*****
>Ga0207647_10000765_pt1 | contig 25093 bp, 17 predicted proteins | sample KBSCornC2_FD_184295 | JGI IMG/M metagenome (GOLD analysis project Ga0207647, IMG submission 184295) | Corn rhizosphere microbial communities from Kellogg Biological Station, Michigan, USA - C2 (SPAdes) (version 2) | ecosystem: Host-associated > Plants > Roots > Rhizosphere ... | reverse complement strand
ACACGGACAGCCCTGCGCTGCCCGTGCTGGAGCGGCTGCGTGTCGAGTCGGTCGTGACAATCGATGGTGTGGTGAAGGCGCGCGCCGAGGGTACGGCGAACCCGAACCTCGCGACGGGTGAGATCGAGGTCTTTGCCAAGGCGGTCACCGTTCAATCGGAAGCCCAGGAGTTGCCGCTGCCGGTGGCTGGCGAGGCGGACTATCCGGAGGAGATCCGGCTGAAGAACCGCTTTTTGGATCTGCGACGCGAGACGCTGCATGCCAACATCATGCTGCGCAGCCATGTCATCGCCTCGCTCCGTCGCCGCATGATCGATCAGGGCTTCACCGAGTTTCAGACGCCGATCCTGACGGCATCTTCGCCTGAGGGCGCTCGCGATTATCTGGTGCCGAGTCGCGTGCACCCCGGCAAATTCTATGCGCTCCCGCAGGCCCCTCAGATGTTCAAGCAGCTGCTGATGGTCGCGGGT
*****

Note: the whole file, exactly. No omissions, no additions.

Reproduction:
>Ga0207647_10000765_pt1 | contig 25093 bp, 17 predicted proteins | sample KBSCornC2_FD_184295 | JGI IMG/M metagenome (GOLD analysis project Ga0207647, IMG submission 184295) | Corn rhizosphere microbial communities from Kellogg Biological Station, Michigan, USA - C2 (SPAdes) (version 2) | ecosystem: Host-associated > Plants > Roots > Rhizosphere ... | reverse complement strand
ACACGGACAGCCCTGCGCTGCCCGTGCTGGAGCGGCTGCGTGTCGAGTCGGTCGTGACAATCGATGGTGTGGTGAAGGCGCGCGCCGAGGGTACGGCGAACCCGAACCTCGCGACGGGTGAGATCGAGGTCTTTGCCAAGGCGGTCACCGTTCAATCGGAAGCCCAGGAGTTGCCGCTGCCGGTGGCTGGCGAGGCGGACTATCCGGAGGAGATCCGGCTGAAGAACCGCTTTTTGGATCTGCGACGCGAGACGCTGCATGCCAACATCATGCTGCGCAGCCATGTCATCGCCTCGCTCCGTCGCCGCATGATCGATCAGGGCTTCACCGAGTTTCAGACGCCGATCCTGACGGCATCTTCGCCTGAGGGCGCTCGCGATTATCTGGTGCCGAGTCGCGTGCACCCCGGCAAATTCTATGCGCTCCCGCAGGCCCCTCAGATGTTCAAGCAGCTGCTGATGGTCGCGGGT